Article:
The Pastoral Practice module lies at the intersection of academic study and placement education through the practice of ministry in a given context. It offers theological and professional preparation for ministry. It provides a unique opportunity for students to engage directly with pastoral practice as part of their ministerial formation, in supervised ministry placements. It strives to integrate the activities of thinking and acting theologically, while trusting that theology informs pastoral practice and lived practice informs theology. Theological Reflection within peer groups is a concomitant process with pastoral practice, where students analyse and reflect on encounters, events, and experiences from the pastoral placement.
Placement Education consists of the following:
- A minimum of 10-12/19 hours contact time (depending on the module level) per week of ‘placement’ ministry in a Teaching Pastoral Context.
- Support and dialogue with an on-site Placement Contact Person, or his/her Designated Alternate.
- Two supervised visits from an assigned Pastoral Placement Supervisor.
- Engagement in personal ongoing planning and reflection, facilitating immersion in ministry placement.
- Ongoing consultation meetings with an assigned SPCM staff mentor.
Three periods of Block Placement are scheduled during the year: during the January semester, at the beginning of Lent, and during Holy Week. These block placements extend the hours of contact time to 16-18/22-25 hours per week. The purpose of these block placements is:
- To facilitate a fuller immersion in the context;
- To gain an understanding of the weekly shape and rhythm of life within the placement setting;
- To provide the opportunity to have experiences not normally available to the student when in class on Thursdays and Fridays.
Theological Reflection Group (TRG) consists of the following:
- Small peer support groups guided by experienced TRG facilitators.
- Students present a Teaching Placement Profile within their group, to provide peers with suitable context for understanding one another’s placement experiences.
- In each week of classes, one student prepares a written reflection on an experience from his/her placement and presents it within his/her group for the purpose of peer reflection.
- Each student presents a minimum of three reflections, using each of the following methods of reflection at least once: critical incident, verbatim, and case study.
- The process and methodology of theological reflection: critical incident, verbatim, and case study.
- Exploration of ministry, theological reflection, and supervision.
- Issues arising: self-awareness, ministerial identity, integrity, boundaries, effective communication.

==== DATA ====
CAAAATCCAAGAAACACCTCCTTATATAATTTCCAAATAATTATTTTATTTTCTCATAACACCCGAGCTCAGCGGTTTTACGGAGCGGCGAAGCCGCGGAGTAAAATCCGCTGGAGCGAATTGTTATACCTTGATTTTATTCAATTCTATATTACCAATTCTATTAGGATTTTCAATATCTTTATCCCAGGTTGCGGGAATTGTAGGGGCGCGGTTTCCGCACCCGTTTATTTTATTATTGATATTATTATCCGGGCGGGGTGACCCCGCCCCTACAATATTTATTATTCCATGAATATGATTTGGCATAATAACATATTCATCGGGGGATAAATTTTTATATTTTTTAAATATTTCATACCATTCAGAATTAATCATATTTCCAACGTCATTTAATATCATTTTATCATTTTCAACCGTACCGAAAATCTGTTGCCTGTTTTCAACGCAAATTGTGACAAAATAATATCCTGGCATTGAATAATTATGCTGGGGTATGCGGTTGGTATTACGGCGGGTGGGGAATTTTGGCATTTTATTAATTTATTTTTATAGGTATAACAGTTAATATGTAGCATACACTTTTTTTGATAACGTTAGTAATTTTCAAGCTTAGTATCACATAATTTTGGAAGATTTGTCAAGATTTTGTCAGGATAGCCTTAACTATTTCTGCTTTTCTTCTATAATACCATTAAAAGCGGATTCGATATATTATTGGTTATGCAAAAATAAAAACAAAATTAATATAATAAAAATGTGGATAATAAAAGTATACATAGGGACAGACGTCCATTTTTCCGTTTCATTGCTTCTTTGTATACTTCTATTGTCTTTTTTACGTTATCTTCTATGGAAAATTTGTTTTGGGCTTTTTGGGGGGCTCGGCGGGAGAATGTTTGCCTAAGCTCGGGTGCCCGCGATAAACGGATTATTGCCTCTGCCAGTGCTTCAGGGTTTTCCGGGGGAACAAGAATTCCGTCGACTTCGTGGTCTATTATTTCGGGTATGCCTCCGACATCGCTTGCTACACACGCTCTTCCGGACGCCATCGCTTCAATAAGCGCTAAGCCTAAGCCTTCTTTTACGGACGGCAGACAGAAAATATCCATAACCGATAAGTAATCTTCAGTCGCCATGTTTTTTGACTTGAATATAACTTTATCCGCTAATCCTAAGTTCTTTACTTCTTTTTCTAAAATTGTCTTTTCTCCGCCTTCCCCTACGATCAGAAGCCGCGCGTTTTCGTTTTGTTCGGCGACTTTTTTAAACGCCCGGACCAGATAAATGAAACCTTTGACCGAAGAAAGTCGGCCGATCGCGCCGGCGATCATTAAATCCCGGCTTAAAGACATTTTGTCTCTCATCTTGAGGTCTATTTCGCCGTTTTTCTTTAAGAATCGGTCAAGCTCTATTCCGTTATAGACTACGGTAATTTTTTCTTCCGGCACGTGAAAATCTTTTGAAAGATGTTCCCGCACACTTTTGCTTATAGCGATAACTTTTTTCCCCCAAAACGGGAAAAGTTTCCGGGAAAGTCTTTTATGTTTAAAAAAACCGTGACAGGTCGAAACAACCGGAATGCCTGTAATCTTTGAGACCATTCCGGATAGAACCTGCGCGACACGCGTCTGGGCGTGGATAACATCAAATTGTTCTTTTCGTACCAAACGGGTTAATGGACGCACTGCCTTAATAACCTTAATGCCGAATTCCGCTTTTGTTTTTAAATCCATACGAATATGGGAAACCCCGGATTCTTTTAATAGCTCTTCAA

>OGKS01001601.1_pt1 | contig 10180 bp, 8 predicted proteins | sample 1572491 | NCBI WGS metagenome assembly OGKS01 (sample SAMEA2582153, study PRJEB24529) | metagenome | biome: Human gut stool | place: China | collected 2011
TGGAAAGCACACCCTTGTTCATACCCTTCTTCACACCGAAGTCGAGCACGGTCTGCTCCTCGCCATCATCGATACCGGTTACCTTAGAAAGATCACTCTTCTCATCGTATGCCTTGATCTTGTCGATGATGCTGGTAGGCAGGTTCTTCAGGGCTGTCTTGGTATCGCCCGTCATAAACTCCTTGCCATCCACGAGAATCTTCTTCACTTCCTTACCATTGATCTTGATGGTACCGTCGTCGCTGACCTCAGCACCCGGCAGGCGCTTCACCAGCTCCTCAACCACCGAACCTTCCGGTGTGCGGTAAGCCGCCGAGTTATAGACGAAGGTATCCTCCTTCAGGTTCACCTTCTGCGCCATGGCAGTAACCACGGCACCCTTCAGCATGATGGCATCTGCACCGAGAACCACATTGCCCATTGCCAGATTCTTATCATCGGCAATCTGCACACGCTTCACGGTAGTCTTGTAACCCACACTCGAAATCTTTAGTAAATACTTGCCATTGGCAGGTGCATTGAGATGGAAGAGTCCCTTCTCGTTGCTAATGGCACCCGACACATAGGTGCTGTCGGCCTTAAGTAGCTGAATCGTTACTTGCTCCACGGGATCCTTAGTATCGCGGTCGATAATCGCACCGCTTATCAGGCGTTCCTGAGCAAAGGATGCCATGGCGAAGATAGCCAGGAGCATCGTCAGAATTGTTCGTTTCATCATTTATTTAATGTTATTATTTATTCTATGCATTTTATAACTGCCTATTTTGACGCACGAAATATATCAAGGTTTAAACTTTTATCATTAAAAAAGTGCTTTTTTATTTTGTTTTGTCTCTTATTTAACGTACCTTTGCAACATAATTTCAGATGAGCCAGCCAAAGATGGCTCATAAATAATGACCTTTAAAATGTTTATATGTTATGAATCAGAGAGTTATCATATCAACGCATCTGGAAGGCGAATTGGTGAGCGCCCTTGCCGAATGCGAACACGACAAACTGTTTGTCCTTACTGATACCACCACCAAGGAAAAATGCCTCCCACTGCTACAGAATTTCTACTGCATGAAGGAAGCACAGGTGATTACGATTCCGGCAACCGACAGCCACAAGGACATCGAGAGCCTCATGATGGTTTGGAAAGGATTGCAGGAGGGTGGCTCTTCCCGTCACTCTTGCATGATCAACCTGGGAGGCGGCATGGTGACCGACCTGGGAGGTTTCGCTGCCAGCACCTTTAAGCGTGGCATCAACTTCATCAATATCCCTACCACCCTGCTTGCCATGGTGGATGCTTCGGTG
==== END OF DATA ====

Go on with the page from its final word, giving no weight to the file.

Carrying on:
- Evaluation processes of self and peer group.
- — By the end of the module, students will:
- — • Develop a realistic view of pastoral contexts and ministries.
- — • Gain professional competency and refine pastoral skills, ministerial theology, and vocational ministerial identity.
- — • Cultivate effective leadership qualities while inspiring and enabling others to fulfil their baptismal callings and ministerial responsibilities.
- — • Develop an ability to prepare and animate pastoral activities in pastoral settings, demonstrating an understanding of the relevance of such activities in light of pastoral needs, practices, and customs in the pastoral setting.
- — • Become competent as reflective theologians in pastoral practice.
- — • Develop a reflective process for personal and group reflection.
- — • Become familiar with the practice of a number of models and methods for reflecting theologically.
- — • Develop an ability to give and receive constructive feedback on ministry practice, and theological values and beliefs.
- — • Develop an ability to integrate their human and spiritual formation with their academic study and pastoral experience.
- — • Develop the ability to discern God’s activity in the midst of experience, informing, shaping, judging, directing, affirming and inspiring ministry.
- — Coll, Regina. Supervision of Ministry Students. Collegeville, Minnesota: Liturgical Press, 1992.
- — Collins, Raymond F. Models of Theological Reflection. Lanham: University Press of America, 1984.
- — Graham, Elaine, Heather Walton, and Frances Ward. Theological Reflection: Methods. London: SCM Press, 2005.
- — ---. Theological Reflection: Sources. London: SCM Press, 2005.
- — Killen, Patricia O’Connell and John De Beer. The Art of Theological Reflection. New York: The Crossroad Publishing Company, 2006.
- — Kinast, Robert L. Let Ministry Teach. Collegeville, Minnesota: Liturgical Press, 1996.
- — ---. What Are They Saying About Theological Reflection? New York: Paulist Press, 2000.
- — Nash, Sally and Paul Nash. Tools for Reflective Ministry. London: Society for Promoting Christian Knowledge, 2009.
- — Paver, John E. Theological Reflection and Education for Ministry: The Search for Integration in Theology. Aldershot, England: Ashgate Publications, 2006.
- — Stone, Howard W. and James O. Duke. How to Think Theologically. Minneapolis: Fortress Press, 1996.
- — Thompson, Judith, with Stephen Pattison and Ross Thompson. SCM Studyguide to Theological Reflection. London: SCM Press, 2008.
- — Van der Ven, Johannes. Education for Reflective Ministry. Louvain: Peeters Press, 1998.
- — Ward Frances. Lifelong Learning: Theological Education and Supervision. London: SCM Press, 2005.
- — Whitehead, James D. and Evelyn Eaton Whitehead. Method in Ministry: Theological Reflection and Christian Ministry. Kansas City: Sheed & Ward, 1995.